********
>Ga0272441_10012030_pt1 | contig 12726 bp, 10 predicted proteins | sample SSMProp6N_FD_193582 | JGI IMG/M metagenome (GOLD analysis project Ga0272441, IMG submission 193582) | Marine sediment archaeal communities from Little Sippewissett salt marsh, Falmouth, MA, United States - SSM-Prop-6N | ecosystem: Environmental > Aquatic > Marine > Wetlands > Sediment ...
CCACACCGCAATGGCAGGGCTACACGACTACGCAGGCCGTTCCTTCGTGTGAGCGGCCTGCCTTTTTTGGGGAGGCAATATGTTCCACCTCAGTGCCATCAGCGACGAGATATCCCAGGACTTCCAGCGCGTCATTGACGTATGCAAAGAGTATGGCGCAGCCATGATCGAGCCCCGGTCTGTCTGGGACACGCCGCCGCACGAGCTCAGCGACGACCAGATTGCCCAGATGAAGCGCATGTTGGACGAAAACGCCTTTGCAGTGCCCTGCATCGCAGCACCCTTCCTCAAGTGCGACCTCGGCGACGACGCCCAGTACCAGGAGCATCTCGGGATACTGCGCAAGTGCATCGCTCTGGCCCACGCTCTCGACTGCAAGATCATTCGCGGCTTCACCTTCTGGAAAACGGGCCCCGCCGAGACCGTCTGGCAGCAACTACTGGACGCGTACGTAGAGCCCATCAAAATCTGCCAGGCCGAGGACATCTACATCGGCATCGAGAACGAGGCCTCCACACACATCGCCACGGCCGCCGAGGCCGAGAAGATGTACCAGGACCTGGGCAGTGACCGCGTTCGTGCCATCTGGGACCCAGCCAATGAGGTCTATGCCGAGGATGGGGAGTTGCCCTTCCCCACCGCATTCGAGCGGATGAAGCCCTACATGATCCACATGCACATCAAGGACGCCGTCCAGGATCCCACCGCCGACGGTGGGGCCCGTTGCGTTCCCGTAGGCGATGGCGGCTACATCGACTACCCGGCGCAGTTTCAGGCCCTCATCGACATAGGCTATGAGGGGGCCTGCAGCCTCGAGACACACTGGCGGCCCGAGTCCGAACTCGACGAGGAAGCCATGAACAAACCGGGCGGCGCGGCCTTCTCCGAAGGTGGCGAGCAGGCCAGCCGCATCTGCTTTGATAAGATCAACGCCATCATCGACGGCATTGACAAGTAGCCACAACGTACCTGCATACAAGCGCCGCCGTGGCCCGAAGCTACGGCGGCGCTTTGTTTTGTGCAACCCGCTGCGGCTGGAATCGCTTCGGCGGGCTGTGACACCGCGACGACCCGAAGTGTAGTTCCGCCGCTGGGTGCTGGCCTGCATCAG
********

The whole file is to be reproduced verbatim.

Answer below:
>Ga0272441_10012030_pt1 | contig 12726 bp, 10 predicted proteins | sample SSMProp6N_FD_193582 | JGI IMG/M metagenome (GOLD analysis project Ga0272441, IMG submission 193582) | Marine sediment archaeal communities from Little Sippewissett salt marsh, Falmouth, MA, United States - SSM-Prop-6N | ecosystem: Environmental > Aquatic > Marine > Wetlands > Sediment ...
CCACACCGCAATGGCAGGGCTACACGACTACGCAGGCCGTTCCTTCGTGTGAGCGGCCTGCCTTTTTTGGGGAGGCAATATGTTCCACCTCAGTGCCATCAGCGACGAGATATCCCAGGACTTCCAGCGCGTCATTGACGTATGCAAAGAGTATGGCGCAGCCATGATCGAGCCCCGGTCTGTCTGGGACACGCCGCCGCACGAGCTCAGCGACGACCAGATTGCCCAGATGAAGCGCATGTTGGACGAAAACGCCTTTGCAGTGCCCTGCATCGCAGCACCCTTCCTCAAGTGCGACCTCGGCGACGACGCCCAGTACCAGGAGCATCTCGGGATACTGCGCAAGTGCATCGCTCTGGCCCACGCTCTCGACTGCAAGATCATTCGCGGCTTCACCTTCTGGAAAACGGGCCCCGCCGAGACCGTCTGGCAGCAACTACTGGACGCGTACGTAGAGCCCATCAAAATCTGCCAGGCCGAGGACATCTACATCGGCATCGAGAACGAGGCCTCCACACACATCGCCACGGCCGCCGAGGCCGAGAAGATGTACCAGGACCTGGGCAGTGACCGCGTTCGTGCCATCTGGGACCCAGCCAATGAGGTCTATGCCGAGGATGGGGAGTTGCCCTTCCCCACCGCATTCGAGCGGATGAAGCCCTACATGATCCACATGCACATCAAGGACGCCGTCCAGGATCCCACCGCCGACGGTGGGGCCCGTTGCGTTCCCGTAGGCGATGGCGGCTACATCGACTACCCGGCGCAGTTTCAGGCCCTCATCGACATAGGCTATGAGGGGGCCTGCAGCCTCGAGACACACTGGCGGCCCGAGTCCGAACTCGACGAGGAAGCCATGAACAAACCGGGCGGCGCGGCCTTCTCCGAAGGTGGCGAGCAGGCCAGCCGCATCTGCTTTGATAAGATCAACGCCATCATCGACGGCATTGACAAGTAGCCACAACGTACCTGCATACAAGCGCCGCCGTGGCCCGAAGCTACGGCGGCGCTTTGTTTTGTGCAACCCGCTGCGGCTGGAATCGCTTCGGCGGGCTGTGACACCGCGACGACCCGAAGTGTAGTTCCGCCGCTGGGTGCTGGCCTGCATCAG